The Malvern Leader from Malvern, Iowa on November 9, 1933 · Page 6
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The Malvern Leader from Malvern, Iowa · Page 6

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Malvern, Iowa
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Thursday, November 9, 1933
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Page 6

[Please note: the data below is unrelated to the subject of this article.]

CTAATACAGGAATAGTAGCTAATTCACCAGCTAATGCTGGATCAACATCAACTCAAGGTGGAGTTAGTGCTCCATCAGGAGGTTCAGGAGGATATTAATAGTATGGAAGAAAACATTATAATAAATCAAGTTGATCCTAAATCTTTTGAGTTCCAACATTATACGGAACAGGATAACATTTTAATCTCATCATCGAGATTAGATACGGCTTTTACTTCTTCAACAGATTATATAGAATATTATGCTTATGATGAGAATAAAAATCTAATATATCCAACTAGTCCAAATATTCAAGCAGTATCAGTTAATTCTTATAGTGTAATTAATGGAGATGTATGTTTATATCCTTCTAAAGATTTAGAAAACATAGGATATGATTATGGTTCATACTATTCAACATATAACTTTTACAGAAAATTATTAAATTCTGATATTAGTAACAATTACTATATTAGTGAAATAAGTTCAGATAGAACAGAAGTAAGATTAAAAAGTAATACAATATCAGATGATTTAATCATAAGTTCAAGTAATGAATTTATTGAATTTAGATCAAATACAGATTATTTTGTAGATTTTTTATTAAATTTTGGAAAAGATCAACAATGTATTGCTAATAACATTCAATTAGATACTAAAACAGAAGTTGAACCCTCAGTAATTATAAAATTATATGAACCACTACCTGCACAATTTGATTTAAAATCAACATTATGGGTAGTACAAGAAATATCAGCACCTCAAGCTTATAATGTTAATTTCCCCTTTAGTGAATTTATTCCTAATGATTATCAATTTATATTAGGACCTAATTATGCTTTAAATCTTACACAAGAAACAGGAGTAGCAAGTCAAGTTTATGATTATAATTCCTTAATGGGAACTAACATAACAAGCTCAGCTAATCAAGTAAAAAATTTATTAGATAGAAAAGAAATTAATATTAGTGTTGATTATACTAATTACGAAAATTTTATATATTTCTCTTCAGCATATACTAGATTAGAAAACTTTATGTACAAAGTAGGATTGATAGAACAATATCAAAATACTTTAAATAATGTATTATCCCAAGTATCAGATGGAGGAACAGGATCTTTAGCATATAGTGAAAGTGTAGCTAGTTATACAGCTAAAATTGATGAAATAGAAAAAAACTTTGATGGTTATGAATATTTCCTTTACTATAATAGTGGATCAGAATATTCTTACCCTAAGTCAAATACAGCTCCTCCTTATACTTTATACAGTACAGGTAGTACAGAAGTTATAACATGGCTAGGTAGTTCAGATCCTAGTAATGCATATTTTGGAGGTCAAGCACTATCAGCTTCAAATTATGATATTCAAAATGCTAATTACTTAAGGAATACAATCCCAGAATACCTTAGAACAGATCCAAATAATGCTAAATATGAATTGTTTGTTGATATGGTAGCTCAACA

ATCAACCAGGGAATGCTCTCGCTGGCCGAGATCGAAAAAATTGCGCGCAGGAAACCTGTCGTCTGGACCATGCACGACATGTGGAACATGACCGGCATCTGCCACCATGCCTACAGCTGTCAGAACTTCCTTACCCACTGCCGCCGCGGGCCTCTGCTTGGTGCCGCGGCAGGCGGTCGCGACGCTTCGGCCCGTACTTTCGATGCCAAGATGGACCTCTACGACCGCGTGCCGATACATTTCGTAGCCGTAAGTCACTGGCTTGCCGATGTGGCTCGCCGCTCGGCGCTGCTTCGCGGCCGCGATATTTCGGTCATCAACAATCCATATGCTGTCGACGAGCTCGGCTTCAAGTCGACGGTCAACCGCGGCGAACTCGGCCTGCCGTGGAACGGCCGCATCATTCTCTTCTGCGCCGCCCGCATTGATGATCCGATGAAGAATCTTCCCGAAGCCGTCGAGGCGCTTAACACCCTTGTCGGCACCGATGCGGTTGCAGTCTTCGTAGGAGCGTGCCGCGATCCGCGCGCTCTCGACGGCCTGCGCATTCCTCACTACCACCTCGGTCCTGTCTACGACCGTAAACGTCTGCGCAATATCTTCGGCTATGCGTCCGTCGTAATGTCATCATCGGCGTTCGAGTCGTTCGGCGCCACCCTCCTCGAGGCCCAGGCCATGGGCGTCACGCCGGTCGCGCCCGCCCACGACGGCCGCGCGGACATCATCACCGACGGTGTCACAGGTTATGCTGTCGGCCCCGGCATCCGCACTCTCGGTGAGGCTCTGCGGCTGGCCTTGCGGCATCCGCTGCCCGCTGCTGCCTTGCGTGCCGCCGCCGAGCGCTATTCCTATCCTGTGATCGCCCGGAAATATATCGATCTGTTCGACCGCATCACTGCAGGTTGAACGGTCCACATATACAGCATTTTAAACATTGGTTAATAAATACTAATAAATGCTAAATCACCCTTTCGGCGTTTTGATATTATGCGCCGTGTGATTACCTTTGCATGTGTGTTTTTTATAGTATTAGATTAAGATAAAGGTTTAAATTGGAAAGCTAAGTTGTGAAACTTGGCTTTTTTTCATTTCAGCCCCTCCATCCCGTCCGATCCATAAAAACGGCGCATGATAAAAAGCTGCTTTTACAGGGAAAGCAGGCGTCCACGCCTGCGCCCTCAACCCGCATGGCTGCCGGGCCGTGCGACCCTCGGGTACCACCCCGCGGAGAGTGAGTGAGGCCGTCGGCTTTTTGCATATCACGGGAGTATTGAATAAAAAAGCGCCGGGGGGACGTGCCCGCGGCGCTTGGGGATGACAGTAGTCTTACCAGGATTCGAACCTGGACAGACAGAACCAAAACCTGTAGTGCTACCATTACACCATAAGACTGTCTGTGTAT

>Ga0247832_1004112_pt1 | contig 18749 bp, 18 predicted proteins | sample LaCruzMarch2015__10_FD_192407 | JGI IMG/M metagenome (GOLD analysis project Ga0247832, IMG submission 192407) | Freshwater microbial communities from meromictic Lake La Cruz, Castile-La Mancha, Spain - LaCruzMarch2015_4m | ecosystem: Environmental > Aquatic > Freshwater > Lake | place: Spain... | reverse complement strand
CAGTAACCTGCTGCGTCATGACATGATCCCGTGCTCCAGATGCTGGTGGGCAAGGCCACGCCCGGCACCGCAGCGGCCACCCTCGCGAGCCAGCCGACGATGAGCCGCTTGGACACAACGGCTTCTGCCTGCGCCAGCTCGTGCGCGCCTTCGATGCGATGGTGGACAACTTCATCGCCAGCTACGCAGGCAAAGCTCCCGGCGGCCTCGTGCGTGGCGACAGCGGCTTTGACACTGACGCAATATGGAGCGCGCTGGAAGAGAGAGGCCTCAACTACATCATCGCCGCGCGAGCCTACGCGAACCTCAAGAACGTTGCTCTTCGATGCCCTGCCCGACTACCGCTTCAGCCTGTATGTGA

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PAGE SiX THE MALVERfr LfeAbER, MALVERK, tOWA, NOVEMftfeft 9, MILLS COUNTY FARM BUREAU NEWS Phone 244 Brnce M. Kltpjrtrlcfc. Agent, ttfs* MnJ-sfl Berry, Secretary. Mill* Fat-met* Sign Wheat Contract* Mills county wheat farmers are busy signing wheat adjustment Weed Killing Day -New* of the farm Held in County Adjustment Plan* I contracts according to I Agent Brace Kllpatriclt. County The following sign-np meetings Demonstrate Sodium Chlo-1 Pending the arrival of appli- rate Treatment oh fe« I cation hl8nfcs and corn-hog con- Test Plots ! tracts from Washington many | meetings will be held in Iowa during the next few weeks at which county agents, members of the extension staff, and volunteer Tuesday. Oct. 31. Duke Layton, extension plant pathologist, was in Mills county to help County Awnt Bruce Kilpatrick! workers will explain the corn-hog establish a series of test plots and demonstrate the killing of weeds with the sodium chlorate treatment. According to Mr. Layton it i< a known fact that sodium chlorate applied in the spray form is quite successful in the killing r.f Canada thistle, quack jrras.*, and othfr noxious weeds. However, according to Mr. Layton. it is quite a task to ap- adjustment program. Some people still think that adjustment production means that some people win go hungry. Director R. K. Bliss of the extension service points out that during the past two years when we have had the largest surplus of pood products we have also had | 1hp longest bread-lines. This has been true because lack of n market for farm and industrial products has resulted in unemploy- Nov. 2: Ingraham. Creek, and White ply this material so IVie experl-. , , ment .station ha* been experl- j n ' e ," t , « mollK ,J^'^'iL™*!!'! mentlng with a dry treatment. This dry treatment is sodium chlorate with a ?pi-cli ed suhMante in it to keep It from caking. were held: Thursday. Oak. Sllrer Cloud communities, at the Farm Bureau office In Malvern. Friday, NOT. 3: Anderson community at Henderson school, Indian Creek and Deer Creek communities at Odd Fellows hall In Hastings. Saturday, Nor. 4: Lyons- Rawles and Platttitle-Glenwood communities at Bethlehem school in Plattville township. Figures receifed from the Agricultural Adjustment Administration at Washington indicate that Iowa's share of the benefit payments to wheat farmers for agreeing to reduce wheat acreage 15 per cent will be $529,000. Eighty -Mills county wheat farmers will participate in this benefit payment. and low purchasini? power among farmers. i F. r ^. a !j ! TI >e "planned production " which the corn-hog and other ad-1 justmenl programs are meant to Ten te«t plots were established ?P cure will not reduce the supply Farm Bureau Seed Committee Meets v snch seW 4S potatoes, oats, tes- nmes, etc. Questionnaires win be sent out later to people in th«s fownty to determine the demand for the various seed products. According to Mr. Henderson, anyone wanting to order seed should get in touch with the Farm Bureau office or one of the icent- fcet? of the seed committee, 'fhe fallowing men are on the committee: R. K. Henderson. C. ilolllt. Buffington. Paul Jens, V. A. Matthews, and Frank JCoehersper- ger. ~ar~ Home Project School the Week of Nov. 20 Miss Nora Workman, extension >eclallst in home furnishings, will be In the county the we*fc of Nov. 20 to conduct the second training school lesson of the home furnishing course. The subject of the second lesson Is "Block Printing" and takes up design, the cutting of linoleum blocks, the printing with the blocks, materials suitable for block printing, and the different articles of home furnishings that may be beautified by this decoration. Training schools for the different centers will be held at the following homes: in the county: one at S. J. Anderson's near Malvern. This plot below what is needed for domestic consumption. In fact it plans had dry treatment of the special I to mee t domestic needs with an preparation of sodium chlorate, applied at a rate of 3 H Ibs. to the square rod. on poison ivy. Plot No. 2 and 3 was estab- ntlequate safety margin to prevent anyone from going hungry. By not having a surplus to market the farmer will secure a Its hod at thejalr grounds on Can- reasonable price for his products, he will be able to buy industrial ada thistle. Plot N'o. 2 had same treatment as plot No. 1 and plot No. 3 was treated with 3 >4 Ibs. of regular dry sodium chlorate. This plot on the fair grounds was treated with sodium chlorate spray last July In a very hot, dry time but, according to Frank Summers, secretary of the Fair association, there was approximately a 90 per cent kill of the thistle. Plot N'o. 4, 6 and 6 was on Canada thistle at the Leonard Seeger farm in Rawles township. Plot No. 4 was treated same as plot No. 1 and 2; plot No. 5 with sodium chlorate spray at a rate of 3H Ibs. of chlorate to the square rod. Plot No. 6 same as plot No. 3. Plot No. 7, 8. 9, and 10 was established on Dallas McOrew's farm in Anderson township near Henderson on a patch of Canada thistle. Plot No. 7 was treated same as plot 1, plot 8 same as plot 3. plot No. 9 was treated same as plot 8 except that water was added to give the ground the same condition as after a rain. Plot 10 was treated same as plot products, unemployment will decrease and the general welfare of all classes will gradually Improve. The reason why the farmer must reduce his production to secure higher prices is because he formerly marketed pork equivalent to nearly 33 million market weight hogg and to the product from 8 to 10 million acres of corn. But farmers last year (1932) sold less than 5 million hogs abroad as compared with 13 million 10 years ago. Farmers should apply for loans directly to secretary-treasurers of national farm loan associations, authorized correspondents of federal land banks or to the bank itself. A number of unofficial and unauthorized persons hare sought to collect fees from farmers for so-called "service" In helping them to obtain loans. Buch service Is not necessary. The processing tax of 4.2 cents a pound on raw cotton has been proved to be a negligible factor In price mark-ups occurring on cotton goods, Fred D according to Dr. consumers' coun- , 7 except the ground was soaked i L e L° f wlth water. The plots were established through the cooperation of Mr. McGrew and the county board of supervisors who are interested in the control of Canda thistle. A patch of Canada thistle along ment Administration. On a bed sheet, which contains a little less than two pounds of cotton, the tax amounts to just eight cents. On ordinary work shirts the tax on the cotton contained in them increases the price about 3% the\oad"ne"x\loTh7test'pTot was| cents - The same P r °P° rtlon holds .treated with spray of sodium i for otper cotton E00ds chlorate and, according to Mr. i _ „ „ _ ~, -- "_. , Hyde, county supervisor, these i Center 4-H Poultry Club l ° W1U the ! Meets at Buffington Home The Farm Bureau seed purchasing committee met Tuesday evening, Oct. 31. at the regular meeting of the Farm Bureau board of directors. According to R. K. Henderson, chairman of the committee, this group Is ready and willing to act Twenty-six were present. the young foTfc are grateful -^o Mr. and Mrs. Clark ana Edna for tlrts Jolly party. An equally good time was experienced by the Junior and Epworth Leag H e grottos at the fren- derson church on Oct. St. About thirty-two youngsters participated In the Junior group activities and Judging by their actions and noise they couldn't hare been much happier. When they were through with their romping they feasted on apples and popcorn. Their pleasure was matched by the Joy of the senior group who filled two hours crammed full of Jolly games, laughs, and eats. of Mrs. Ralph May. Tuesday, Nov. 21, at the home of Mrs. W. F. Andrews. Wednesday, Nov. 22, at the home of Mrs. Glen Skerrltt. 23, at th Mr. and Mrs.' Ken Williams Miss Humphrey were entertained Sunday for dinner t%the Elmer Dlnwlddle hoffie. Erskln Owens, son of Mr. and Mrs. Claude Owens, of Omaha was married Saturday In Omaha. Mr. Owens has a government position and they will live in Omaha. Mrs. Bess Brown and daughter, June, and Mr. and Mrs. Dee Nelson vittited relatives in Oakland Sunday. Mr. and' Mrs. W. W, Wheeler enjoyed a visit one day last week from his brother, Judge O. D. Wheeler, and wife of Council Bluffs and Mr. and Mrs. Charles ; Maybauer and their son and wife,' all of Ml. " - this coming year to purchase] of Mrs. John R. Clark. of Mrs. Ben Coxon. Friday. Nov. 24, at the home HENDERSON >»> New* of Henderson ! Honor Mr». FarrmKton's Consolidated School High School The corn husking contest was held at Claude Wilson's farm Monday, Oct. 30. The winners of the boys' contest were Chester Kreighbaum and Laurence Nelson. Chester won first place and Lawrence second. In tbe girls' contest Wllma Edson won first and Lucille Wilkinson second. Forty of the glee club students of the high school have been practicing on a minstrel, "Dixie Minstrels,'/, which .will be presented in the high school auditorium Nov. 15 beginning at 8 o'clock. The principal characters in the minstrel are Bill Phillips and Bill McVay. There -will be regular school admission prices. Anyone interested in estalilli.hr ' * , P , 0t ° P '" Ule troat ° nox ' nu « weeds r° r The Center Boosters 4-H Poul' c ' lul) met Saturday, Oct. 14, v -j at the home of Robert Buffington year should make Inquiry with eight members present. at the Farm Bureau office. Begin Culling Sows Now ! for Spring Farrowing! The meeting was called to order by the president, Dorothy Buch. Roll call was answered with the number of chickens that we i Grade News Miss Matthews, the third and fourth grade teacher, was absent last week because of illness. Mrs. Crouse substituted for her. We hope she will be able to return soon. The grade pupils enjoyed a holiday Monday while tbe teachers attended the Institute at Glenwootl. We are pleased to learn that Carrol Phillips who has been in the Jennie Edmundson hospital at Council Bluffs is improving, We hope he will be with us soon. Ninety.first Birthday A family reunion of relatives was enjoyed Sunday at the Otta Farrington home In honor of his mother's ninety-first birthday which occurred that day. The dinner was served cafeteria style and the day was enjoyed by all present. Wesley-Henderson M. ,E. Church Note* K. E. Nesbitt, Pastor Wesley Sunday school at 10. the Farmers who expect to join in I ha ™ left e corn-hog adjustment nroernm i _. wai! Teachers Entertain at Hallowe'en Bridge Party Misses Converse and Morgan [entertained at three tables , of bridge Hallowe'en night at the decided to combine the < Klwyn Galloway home. Prizes were awarded Mrs. Dory and Mrs. . This meeting will be a party ; \Viese and Mrs. Bevis Sowers for nncl each member is asked to successfully bidding the most bring a guest. It will be held Nov. 16 at the home of Dorothy Buch. i After our meeting adjourned eighty honor hands evening. during tbe Delicious home made candies, refreshments were served by Mrs. ! popcorn and apples were served Uutfington. i Helen Wheeler, reporter. i at a late hour. may begin work now by selecting f^ 6 ™! r an< ! t Dec « l f ber meet - > Rainbow for high score and Miss the gilts am! sows to be bred for """ " """" "" "'" '" " "" •spring farrowing, Hex Beresford. extension animal husbandman at Iowa State college, suggested. Although the details of the contracts are not yet known it has been definitely stated that they will call for a reduction ut 25 per cent in the number of litters farrowed aud iu number of pigs marketed. Farmers who select their brood sows now and market the rest will save themselves the trouble of selling bred sows later, explained Mr. Beresford. . With the corn-hog program be- iug put ititu effect this winter, farmers will be iu a position *o profit more materially thuu over Club Leaders Will | Be Here Thursday Mrs, Edith Barker, assistant j club leader for girls, will be here! Thursday, Nov. 9, for an all-day meeting with leaders and thej county club committee to make j plans for tbe coming year. j . , _. . i On tlle evening of Nov. 8 F. K i by using efficient production | u ee d will be here to meet with! methods. Mr. Beresford U ur B .l«m the boys' club committee to make gllU of good type *— . . . • Pinner for Faculty Misses Holtmeyer, Kedmon, Wiese, and Matthews entertained at a 6:30 o'clock faculty dinner Wednesday evening. . Henderson ' - ~. "-•-• Sunday school at 10. Epworth League at 6:30. Junior League at 6:30. Worship service at 7:30. Choir rehearsal Thursday evening, Tbe pastor is gratified over tbe splendid response that was. made to tbe missionary appeal for a special offering at the recent Rally Day programs. The total amount received was J12.34. Considering the prevalent depressing circumstances this is a commendable piece of work. A word of appreciation is due also to all those who contributed of their time and talents to make these programs a success. We shall all feel much happier for having done our part. Let us now resolve to maintain the Rally Day spirit throughout the year. On Oct. 30 a happy evening was spent by the young people's Sunday school class of Wesley Chapel at the home -of Mr. and Mrs, John Clark and Edna. Tbe host and hostess had their borne decorated to conform with the Hallowe'en season. In this setting, enhanced by costumed guests with mysterious expression and silent demeanor, the usual wlerd atmosphere 1 characteristic of Hallowe'en was distinctly sensed. The presence of witches and a dancing fairy distributing fortunes gave the atmosphere more distinct character. After 8 period of time .spent in spiHted games, the host and hostesses served au appetizing lunph, down from Council Bluffs where the Maytmuers had been visiting the Wheelers. Champ Harover and family of the last of fhe | week. Mrs. Art Fritcher and Mrs. C. E. Edmondson were in Red Oak Wednesday afternoon. Maggie Jane Thomas ot Wales celebrated her eightieth birthday Thursday. Friends here wish her more happy birthdays. Jud Coppock and son, Russell, were in Glenwood on business Thursday. Hazel Jenkins who loaches the Trlplett school gave a program and box supper at her school house Thursday evening. A large crowd was In attendance. Proceeds from tbe sale of boxes was 118, Mr. and Mrs. Salberry moved last week and will occupy part of the Wltwer home, Mrs. Salberry is a sister of Mrs. Oxford. C. A. Wight and family have been enjoying a visit from his mother ot Red Oak. . Mrs. Waldo Edmo :: Carrol Phillips wag able to return home tbe last of the week from tbe hospital in Council Bluffs, At tbe M. E. Ladies' Aid meeting Thursday afternoon several visitors were present. There was a display of quilts and a lunch was served by Mrs, A. S. Paul and Mrs. Harry Paul. Mr. and Mrs. Beevls Sowers were visitors In Red Oak Sunday afternoon. Born — to Mr, and Mrs. Dwight Jones of Wafts, Nov. 1, a daughter. We extend congratulations. Mr. and Mrs. Gerald Penwell and Mrs. John Bryant and children of Morton Mills, and Walt Coppock and family enjoyed a delicious birthday dinner Sunday at tbe Jud Coppock home given in honor of Mr. Coppock's forty- ninth birthday which was on Saturday, Mrs. Rose Plumb is "at Dwight Jones home near Wales caring for Mrs, Jones and .the new baby. Mrs, C. A, Wight entertained several ladies »t her home Friday afternoon io, honor of Mr, Wight's mqtfaef wfco Is visiting there. The afternoon was spent in sewing carpet rags after which Mr. **« Mft. Aft FtTtehtr wlit to Atlanttc Wednesday to Wftfca the fan*rat of a yowafc *sa* **» h»« been with thetft tMt tuwwfer during the rodeos. Re had lh» misfortune to fall from a horse and break MS neck. Mrs. Peart Harbor and Margaret Harbor had business in Carson Tuesday afternoon. Mrs. Harold Camplsell anfl chiMren ana her mother, Mrs. Will Cain, and BIO Cooper returned Friday from Mfchfgan. Alfred Huntsman celebrated his eighty-third birthday last Saturday. May he enjoy many more birthdays. ftes t5or~&Sfmis~tm damage tie ilfed in the Atftfttor's o*- soe* ot the iStfe of December A. D. 1983, dr such highway wfff lie vacated without reference thereto. 17-4. E. A. Schsds, Auditor Of Mills County, Iowa. Eve was the first fashion stylist ftct&Tflin£ to ft hdtd in ft fasn* Highway Notice To all whom it may concern: Frank E. Belknap, Rena Bass, Emma McKown, and Oeo. Hilton Estate, The Commissioner appointed to view, and I! required to vacate a highway, commencing a t SB corner of Sec. 23, Twp. 71, Range 41 and running thence west one mile to the SW cother o? Sec. 23, Twp. 71, Range 41, and terminating at the SW corner ot Sec. 23, Twp. 71, Range 41 has reported in favor ot vacating the west three-fourths mite of the above described road but advises leaving the east one-fourth mile LOW RATES toft tt*6*fc!ft*» Al«o tfee *as tbe first apple woman. The Germans are stationing * floating air base In the south Atlantic to enable them to establish a regular air service between Europe and South America. |t»» I 1 Mfififfi l^ujcuriom Comfort •! economy nttM» 2N ( Rooms—2M Bath*. »\ &2!^r. ft*. Malt* the. Hanlor4 Easier, Quicker, Better Ironing Qoleman AUTOMATIC ELECTRIC IRON The Coleman Automatic has every modern feature to make your ironing easier, better and to save you time. Has automatic adjust* able heat regulator. Never too hot, never too cool STURDY, ACCURATE, LONO- lASTIMO THERMOSTAT • DEPENDABLE, LONO-UFS HEATINO ELEMENT The Coleman Automate Iron save* you money, work md dotbea.' Beaoti-, 10 MINUTE PWVI MOM CLEAR LAKE A BLACK HAW.tf-1 -"- ^ HOTEL^jj Hardware MALVERN a lunch. w«4 served. A, very pleasant afternoon was spent. Mrs, Clayton Macedonia has hijen having berries from h,er «WR garden, tfee ' M that from strong, large and vigorous litters ylans for the coming year. According to the county club be selected. Tried sows which | ronimlttMe. 4-H club work i* one have proved themselves capable of the most valuable phases of of producing large Utters of Strong, rapidly growlug pigs will, of course, be the most profitable. our Farm Bureau program and careful pluiig ure necessary to curry cm UU* SAY"NOI" offerftd an 5HiMff-i^» -SS^ to carry thlneal. Ed k, Phillip* Pbd Friday m GrUwold T. D. Phillips was called to Grittwold Friday by the death of bi« brother, Edward L. Phillips, a long time railroad *na» of that place, tie had been in poor health for somis time pa»t. The funeral was held in Orl* wold Sunday afternoon and burial wa» la th* Henderson eew*. t*ry. The M«w>olc fraternity bad. <'h*r*e uf th« *erv|M» at tb* grave. Mr* P&UH&H yafl rears of ago and to »itrvt»«4 (III* »UA fate 0la*# ' World 1 * Urges* 4-H Club B*y Betf Show! Miny Other Thrilli and Features at Sixth Annual NOV. 11-17 OMAHA RATJ?« 8** th«.ar*»t>C»r wedding eteck .suitable